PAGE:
The ER Diaries: Why the Examination After a Fall Goes Beyond the Resulting Injury
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In this ER case study Dr. Zachery Levine treats an 86-year-old man who arrives to the hospital after a fall.
An 86-year-old man was brought to hospital via ambulance with his cervical spine immobilized with a hard collar. His wife found him on the floor with a black eye. He was awake but a bit disoriented and did not remember how he ended up on the floor. He has a pacemaker-defibrillator.
The patient was alert when he arrived. He’d been feeling well, aside from difficulty urinating and mild headaches. He had also had one episode of vomiting, which he attributed to something he ate.
When there is evidence of a traumatic injury, a primary survey, or assessment (consisting of ABCDE – airway, breathing, circulation, disability and environment), designed to find and treat any life-threatening injuries is performed. This is followed by a secondary survey — from head-to-toe. The primary survey did not reveal any immediately life-threatening injuries. Apart from bruising around his right eye, the secondary (head-to-toe) survey revealed some scratches on his right knee.
The patient was known for an irregular heartbeat (a risk factor for making clots that can go to the brain and cause stroke) for which he was on blood-thinning medication, which increases the risk of bleeding from an injury. Therefore, a computerized tomography (CT) scan of his head was ordered as well as one for his facial bones — due to the bruising around his eye. An electrocardiogram was done to rule out heart damage or a change in heart rhythm — as insufficient blood supply to the brain will cause one to lose consciousness. Blood and urine tests were ordered to rule out other causes of weakness or loss of consciousness, including infection, anemia and metabolic derangements. Finally, an interrogation of his pacemaker-defibrillator was ordered, which meant using a computer to see what his recent heart rhythm had been, and to rule out arrhythmia (irregular heartbeat).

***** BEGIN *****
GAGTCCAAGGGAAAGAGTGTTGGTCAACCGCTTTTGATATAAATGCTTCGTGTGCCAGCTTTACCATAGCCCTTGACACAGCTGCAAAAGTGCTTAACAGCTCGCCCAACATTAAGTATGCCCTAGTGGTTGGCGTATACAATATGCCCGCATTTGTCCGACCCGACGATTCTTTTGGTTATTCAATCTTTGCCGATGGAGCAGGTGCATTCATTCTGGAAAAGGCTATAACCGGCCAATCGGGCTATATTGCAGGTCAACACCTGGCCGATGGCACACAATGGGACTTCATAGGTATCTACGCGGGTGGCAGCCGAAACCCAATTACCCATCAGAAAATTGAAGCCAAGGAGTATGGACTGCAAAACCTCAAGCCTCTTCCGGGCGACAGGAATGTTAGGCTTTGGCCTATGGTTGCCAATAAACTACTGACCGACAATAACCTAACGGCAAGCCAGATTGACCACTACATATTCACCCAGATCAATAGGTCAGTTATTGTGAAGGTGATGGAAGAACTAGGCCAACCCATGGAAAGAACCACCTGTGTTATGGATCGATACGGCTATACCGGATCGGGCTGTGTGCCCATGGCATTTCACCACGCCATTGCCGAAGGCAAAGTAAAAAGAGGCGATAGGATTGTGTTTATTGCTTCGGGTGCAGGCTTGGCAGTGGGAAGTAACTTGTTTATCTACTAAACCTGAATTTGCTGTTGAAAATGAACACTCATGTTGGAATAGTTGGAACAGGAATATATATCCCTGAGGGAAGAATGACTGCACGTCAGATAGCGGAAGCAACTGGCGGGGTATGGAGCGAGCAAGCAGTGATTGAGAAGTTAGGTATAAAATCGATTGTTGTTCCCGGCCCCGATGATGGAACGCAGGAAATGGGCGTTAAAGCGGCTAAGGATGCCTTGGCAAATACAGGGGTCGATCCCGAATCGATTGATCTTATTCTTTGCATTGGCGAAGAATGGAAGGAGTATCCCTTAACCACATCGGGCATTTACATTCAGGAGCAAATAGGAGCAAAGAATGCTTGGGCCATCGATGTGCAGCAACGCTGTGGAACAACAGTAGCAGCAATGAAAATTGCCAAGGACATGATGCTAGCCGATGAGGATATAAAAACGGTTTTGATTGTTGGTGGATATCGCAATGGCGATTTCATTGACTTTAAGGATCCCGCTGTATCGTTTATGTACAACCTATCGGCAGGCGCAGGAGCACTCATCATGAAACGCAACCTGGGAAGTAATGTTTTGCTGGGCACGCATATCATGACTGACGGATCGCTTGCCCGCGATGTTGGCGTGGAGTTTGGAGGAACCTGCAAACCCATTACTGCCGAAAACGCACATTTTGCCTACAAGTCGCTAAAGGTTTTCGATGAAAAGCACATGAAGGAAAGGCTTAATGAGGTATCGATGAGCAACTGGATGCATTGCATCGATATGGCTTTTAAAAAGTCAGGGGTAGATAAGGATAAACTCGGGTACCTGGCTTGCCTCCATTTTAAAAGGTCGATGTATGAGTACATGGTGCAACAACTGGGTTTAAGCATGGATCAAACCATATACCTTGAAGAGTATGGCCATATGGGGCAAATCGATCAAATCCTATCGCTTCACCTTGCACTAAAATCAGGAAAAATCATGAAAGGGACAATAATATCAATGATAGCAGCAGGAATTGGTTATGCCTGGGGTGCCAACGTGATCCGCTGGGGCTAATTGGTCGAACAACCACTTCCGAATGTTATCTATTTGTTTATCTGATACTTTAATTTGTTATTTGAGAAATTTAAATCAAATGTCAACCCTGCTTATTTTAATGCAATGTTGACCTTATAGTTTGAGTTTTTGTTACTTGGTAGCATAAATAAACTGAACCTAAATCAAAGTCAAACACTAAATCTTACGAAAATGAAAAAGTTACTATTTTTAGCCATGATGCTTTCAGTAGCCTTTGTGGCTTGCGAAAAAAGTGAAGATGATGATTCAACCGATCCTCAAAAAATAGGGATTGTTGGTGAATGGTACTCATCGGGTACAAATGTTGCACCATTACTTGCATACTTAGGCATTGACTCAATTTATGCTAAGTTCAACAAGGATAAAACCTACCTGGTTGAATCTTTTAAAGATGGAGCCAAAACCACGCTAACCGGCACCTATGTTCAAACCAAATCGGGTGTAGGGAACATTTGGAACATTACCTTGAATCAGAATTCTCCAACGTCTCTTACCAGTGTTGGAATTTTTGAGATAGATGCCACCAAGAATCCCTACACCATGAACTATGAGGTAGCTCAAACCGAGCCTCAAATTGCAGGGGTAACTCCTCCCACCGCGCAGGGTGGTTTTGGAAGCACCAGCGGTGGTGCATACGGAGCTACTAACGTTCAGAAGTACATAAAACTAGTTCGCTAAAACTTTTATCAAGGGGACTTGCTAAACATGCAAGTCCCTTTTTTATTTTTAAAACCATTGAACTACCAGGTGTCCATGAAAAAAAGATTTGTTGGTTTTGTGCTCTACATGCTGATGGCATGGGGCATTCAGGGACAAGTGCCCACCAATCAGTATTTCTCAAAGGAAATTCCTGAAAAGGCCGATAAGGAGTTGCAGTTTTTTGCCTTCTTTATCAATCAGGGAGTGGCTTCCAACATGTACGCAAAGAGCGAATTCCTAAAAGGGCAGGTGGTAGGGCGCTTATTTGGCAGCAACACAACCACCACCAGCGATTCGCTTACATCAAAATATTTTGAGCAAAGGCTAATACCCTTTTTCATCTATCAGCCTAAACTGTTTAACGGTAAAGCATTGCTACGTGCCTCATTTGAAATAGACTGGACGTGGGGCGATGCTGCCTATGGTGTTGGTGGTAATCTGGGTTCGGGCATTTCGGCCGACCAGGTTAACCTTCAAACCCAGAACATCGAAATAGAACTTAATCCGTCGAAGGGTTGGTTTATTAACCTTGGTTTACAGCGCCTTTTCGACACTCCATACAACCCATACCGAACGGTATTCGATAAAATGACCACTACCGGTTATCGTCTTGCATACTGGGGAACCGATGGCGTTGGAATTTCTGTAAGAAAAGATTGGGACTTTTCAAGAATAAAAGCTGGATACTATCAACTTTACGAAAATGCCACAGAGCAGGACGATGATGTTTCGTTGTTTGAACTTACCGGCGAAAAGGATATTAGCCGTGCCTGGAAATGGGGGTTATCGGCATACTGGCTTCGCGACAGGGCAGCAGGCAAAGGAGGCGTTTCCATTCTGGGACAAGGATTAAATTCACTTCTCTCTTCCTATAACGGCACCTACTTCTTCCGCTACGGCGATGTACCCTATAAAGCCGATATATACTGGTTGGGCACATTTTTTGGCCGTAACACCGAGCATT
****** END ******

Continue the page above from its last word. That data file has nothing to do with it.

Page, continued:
The CT scans of the patient’s head showed a tiny bit of blood. A neurosurgeon ordered the CT be repeated six hours later. It showed no progression and the neurosurgeon felt that the blood was from the impact of the fall. Conservative management was the best course of action — do nothing and it will heal. The scan of his facial bones showed a small fracture of his right orbit (the bones around the eye). A plastic surgeon and an ophthalmologist examined the eye and they determined the injury would heal on its own.
The pacemaker-defibrillator showed no change from his usual heart rhythm. The blood tests showed mildly elevated white blood cells (at 11.5, indicating some strain on the body, such as infection) and creatinine (at 105, indicating a bit of strain on the kidneys). The urinalysis showed white blood cells and bacteria, also a sign of infection. The overall picture was consistent with a urinary tract infection causing the urinary symptoms, a mild headache, some weakness, and vomiting, which led to a bit of dehydration. All of this predisposed the patient to dizziness and led to a fall during which he hit his head.
The patient was treated with intravenous fluids and antibiotics and, after a day, his blood tests had normalized and he was back to his usual, vigorous self. He returned home with a few days of oral antibiotics for the urinary tract infection.
Dr. Zachary Levine is an emergency physician and associate professor in
the McGill University Department of Emergency Medicine.
A version of this article appeared in the June/July issue with the headline “The ER Diaries,” p. 28.